The first in a series of posts that looks at the history of the central Christchurch sites on which your new library, Tūranga, has been built.
Imagine you are peeking through Tūranga’s ground floor window on the corner of Gloucester and Colombo, possibly drooling over all the yummies in Foundation Café… insert TIMEY WIMEY STUFF…
You are now back in 1855 on the very same spot and are again drooling, this time over all the yummies in Gee & Co.’s bakery and confectionery.
Thomas Gee was a biscuit maker from Lambeth who arrived in 1851. He quickly established a business in Lyttelton selling “bride cakes, jellies, blanc-manges, patties…and ginger beer”and later a shop on the corner of Gloucester and Colombo. In 1855 the Christchurch store was transferred to his son-in-law William Stringer who continued to sell baked goods but also diversified into booze. He applied for a license to sell wine and beer in 1857 and by 1860 his business was known as Stringer’s Hotel.
In 1860 Stringer’s Hotel license was passed to George Henry Tribe who renamed the premises the Central Hotel.
By 1872 mine genial host was Edward Hiorns. Edward originally hailed from Warwickshire and arrived in Christchurch during the 1860s, marrying Amelia Heighton in August 1868. He was heavily involved in the community both as a member of the Christchurch City Council, and later the Linwood Borough Council, and as a Freemason. He must have found the hotel trade financially advantageous as he was able to buy Linwood House, a very fine residence built in 1857 for Joseph Brittan.
In August 1897 architect Joseph C Maddison was retained by Edward Hiorns to draw up a plan for a new section to the Central Hotel. In brick and stucco the new hotel had 30 rooms, and two shops on the ground floor one of which had frontage on both Colombo and Gloucester. The main entrance was on Gloucester Street with a private and public bar on the ground floor, dining room overlooking Colombo Street on the first floor and bedrooms and bathrooms, with hot and cold water and showers, on the second.
The Cyclopedia of New Zealand in 1903 had a delightful puff-piece where the hotel was described as an “ornament to the street architecture of Christchurch” and as being “furnished throughout with luxury and excellent taste.”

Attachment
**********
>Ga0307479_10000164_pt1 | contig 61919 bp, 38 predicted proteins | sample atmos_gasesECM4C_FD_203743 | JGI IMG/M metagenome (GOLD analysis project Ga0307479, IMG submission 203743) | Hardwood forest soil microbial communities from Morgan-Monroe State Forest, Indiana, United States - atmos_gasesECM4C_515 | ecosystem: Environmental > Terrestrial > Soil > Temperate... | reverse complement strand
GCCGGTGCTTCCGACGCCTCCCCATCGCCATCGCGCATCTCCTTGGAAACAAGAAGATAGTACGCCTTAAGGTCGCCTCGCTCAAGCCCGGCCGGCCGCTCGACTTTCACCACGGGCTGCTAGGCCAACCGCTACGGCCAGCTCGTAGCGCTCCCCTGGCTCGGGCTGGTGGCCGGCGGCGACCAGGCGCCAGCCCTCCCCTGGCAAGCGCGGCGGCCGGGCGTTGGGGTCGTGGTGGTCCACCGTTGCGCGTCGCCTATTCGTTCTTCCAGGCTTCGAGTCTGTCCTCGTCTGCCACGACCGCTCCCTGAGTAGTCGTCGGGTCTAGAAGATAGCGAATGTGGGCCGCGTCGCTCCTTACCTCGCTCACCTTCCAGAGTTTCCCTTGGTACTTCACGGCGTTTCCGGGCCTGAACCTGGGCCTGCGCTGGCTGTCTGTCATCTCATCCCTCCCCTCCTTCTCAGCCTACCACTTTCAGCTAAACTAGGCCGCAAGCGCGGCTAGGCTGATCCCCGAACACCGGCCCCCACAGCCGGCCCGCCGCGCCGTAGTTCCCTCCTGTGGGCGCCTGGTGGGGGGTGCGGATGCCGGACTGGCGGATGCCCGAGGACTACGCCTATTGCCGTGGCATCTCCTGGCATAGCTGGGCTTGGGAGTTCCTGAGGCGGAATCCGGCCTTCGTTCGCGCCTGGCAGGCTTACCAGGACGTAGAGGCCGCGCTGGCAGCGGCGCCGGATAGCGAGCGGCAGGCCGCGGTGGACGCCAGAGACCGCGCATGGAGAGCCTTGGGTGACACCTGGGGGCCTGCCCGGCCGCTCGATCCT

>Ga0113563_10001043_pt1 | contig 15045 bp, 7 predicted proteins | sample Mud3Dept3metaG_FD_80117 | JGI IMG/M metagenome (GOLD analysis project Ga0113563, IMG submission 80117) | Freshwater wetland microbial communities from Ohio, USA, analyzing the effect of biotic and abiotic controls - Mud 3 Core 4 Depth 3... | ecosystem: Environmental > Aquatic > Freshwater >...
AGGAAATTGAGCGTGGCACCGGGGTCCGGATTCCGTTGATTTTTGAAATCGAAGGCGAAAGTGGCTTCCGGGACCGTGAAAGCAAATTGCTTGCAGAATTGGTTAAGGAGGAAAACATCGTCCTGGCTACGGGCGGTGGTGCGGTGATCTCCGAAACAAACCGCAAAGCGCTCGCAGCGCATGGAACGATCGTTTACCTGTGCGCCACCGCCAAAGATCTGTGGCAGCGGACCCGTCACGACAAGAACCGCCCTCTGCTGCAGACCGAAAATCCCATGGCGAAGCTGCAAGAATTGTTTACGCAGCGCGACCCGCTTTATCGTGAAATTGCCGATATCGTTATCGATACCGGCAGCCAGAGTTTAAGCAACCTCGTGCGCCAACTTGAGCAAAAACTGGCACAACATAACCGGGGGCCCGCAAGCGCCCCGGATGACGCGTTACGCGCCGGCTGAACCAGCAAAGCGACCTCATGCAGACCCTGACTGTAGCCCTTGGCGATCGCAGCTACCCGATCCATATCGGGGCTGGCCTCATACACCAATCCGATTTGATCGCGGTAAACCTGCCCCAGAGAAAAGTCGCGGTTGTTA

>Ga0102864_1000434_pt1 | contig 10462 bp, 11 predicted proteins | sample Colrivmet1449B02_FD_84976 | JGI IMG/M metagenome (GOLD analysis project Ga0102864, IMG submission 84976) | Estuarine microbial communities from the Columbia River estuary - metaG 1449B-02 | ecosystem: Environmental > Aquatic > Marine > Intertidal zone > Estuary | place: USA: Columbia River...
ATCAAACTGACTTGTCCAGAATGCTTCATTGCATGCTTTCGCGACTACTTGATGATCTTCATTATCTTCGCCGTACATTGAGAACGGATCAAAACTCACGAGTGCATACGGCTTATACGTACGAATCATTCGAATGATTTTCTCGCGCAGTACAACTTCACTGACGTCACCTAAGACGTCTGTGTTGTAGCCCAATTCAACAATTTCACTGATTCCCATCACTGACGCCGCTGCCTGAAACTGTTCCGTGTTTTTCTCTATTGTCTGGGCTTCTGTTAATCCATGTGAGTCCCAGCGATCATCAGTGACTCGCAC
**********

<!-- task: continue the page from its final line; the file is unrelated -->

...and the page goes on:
The hotel was renamed The Masonic and the license was transferred to William James, then E. Carroll.
The Masonic Hotel was the scene of a “Strange Death” in 1912. Loyal Stawell Cherry (yes, that was his name) fell 6 feet from his bedroom window to a recess while feverish with influenza. His cries alerted staff who returned him to bed and sent for medical assistance but the Hobart-native died 30 minutes later.
One of the most memorable businesses to lease shop space in the rebuilt Masonic Hotel was Montague’s Corner. Owned by the exotically named Israel Montague, Montague’s Corner sold fancy goods and toys. Fancy goods, I’m reliably informed are “items (as novelties, accessories, or notions) that are primarily ornamental or designed to appeal to taste or fancy rather than essential” but I’m sure the major draw was the underground toy cave.
Bankrupted back in the 1880s when he owned his own fancy goods business in Strange’s Building, Israel then spent 22 years at the D.I.C. (Drapery and General Importing Company of New Zealand Ltd) before opening up again on his own in August 1906.
Israel fell foul of the law several times for breaching the Shop and Offices Act by staying open outside the prescribed hours but hey, fancy goods don’t sell themselves!
Israel died in 1936 and is buried in the Jewish cemetery at Linwood. His wife Ada, daughter of Simeon Isaacs, former President of the Jewish Congregation of Dunedin, had predeceased him by many years.
Montague’s Toy Cave and fancy goods was replaced by J R McKenzie’s. Modelled on America’s five and dime stores, John Robert Hugh McKenzie eventually owned over 70 stores throughout New Zealand and employed over 1800 staff. John McKenzie was also well known in horsey circles owning Roydon Lodge Stud on Yaldhurst Road. Throughout his lifetime McKenzie gave generously to charities and was actively involved in Rotary. he later set up the J R McKenzie Youth Education Fund and the J R McKenzie Trust, both of which still operate today.
The Masonic Hotel went through several modifications and licensees. Alfred William Wells and his wife Eva owned and ran the Masonic for many years. Alfred died in 1961 leaving Eva a generous annuity and the rest of his estate including the freehold of the Masonic in trust for up to 21 years. The Church of England bought the hotel, and on Saturday 12th of September 1981 the Masonic Hotel closed its doors for the last time and was shortly after demolished.
Construction started on a new seven storey building in early 1982. Completed in November 1982 it included a basement car park, offices and ground floor retail.
A variety of businesses populated this space over the years most recently an internet café and Mum’s 24 café and restaurant with its awesome replica/fake food displays.
And so, we end up back where we started, peering in at a café window.
It’s good to know that Tūranga’s café and Lego play area (not exactly a “toy cave” but close enough) are just an extension of a long history of businesses and institutions that have brought life and activity to this particular corner of the central city.
Next week: Hobbs’ Corner
- Round the Square: A History of Christchurch’s Cathedral Square
- Our pages about Early Christchurch
- About Tūranga, Christchurch’s central library
great article and photos – thank you 🙂